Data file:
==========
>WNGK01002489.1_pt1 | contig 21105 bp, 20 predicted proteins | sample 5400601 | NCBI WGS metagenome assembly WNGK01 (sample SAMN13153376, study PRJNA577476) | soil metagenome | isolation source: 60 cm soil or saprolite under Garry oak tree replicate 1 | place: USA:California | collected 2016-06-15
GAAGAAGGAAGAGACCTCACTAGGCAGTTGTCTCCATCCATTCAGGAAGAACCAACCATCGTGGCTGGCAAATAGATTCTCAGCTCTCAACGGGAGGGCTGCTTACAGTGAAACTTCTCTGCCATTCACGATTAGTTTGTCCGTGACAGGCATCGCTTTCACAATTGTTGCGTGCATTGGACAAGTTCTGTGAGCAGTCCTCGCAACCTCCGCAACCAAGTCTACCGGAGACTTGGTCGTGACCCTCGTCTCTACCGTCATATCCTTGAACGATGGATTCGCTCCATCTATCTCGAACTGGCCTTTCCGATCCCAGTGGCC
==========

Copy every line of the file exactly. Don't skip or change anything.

>WNGK01002489.1_pt1 | contig 21105 bp, 20 predicted proteins | sample 5400601 | NCBI WGS metagenome assembly WNGK01 (sample SAMN13153376, study PRJNA577476) | soil metagenome | isolation source: 60 cm soil or saprolite under Garry oak tree replicate 1 | place: USA:California | collected 2016-06-15
GAAGAAGGAAGAGACCTCACTAGGCAGTTGTCTCCATCCATTCAGGAAGAACCAACCATCGTGGCTGGCAAATAGATTCTCAGCTCTCAACGGGAGGGCTGCTTACAGTGAAACTTCTCTGCCATTCACGATTAGTTTGTCCGTGACAGGCATCGCTTTCACAATTGTTGCGTGCATTGGACAAGTTCTGTGAGCAGTCCTCGCAACCTCCGCAACCAAGTCTACCGGAGACTTGGTCGTGACCCTCGTCTCTACCGTCATATCCTTGAACGATGGATTCGCTCCATCTATCTCGAACTGGCCTTTCCGATCCCAGTGGCC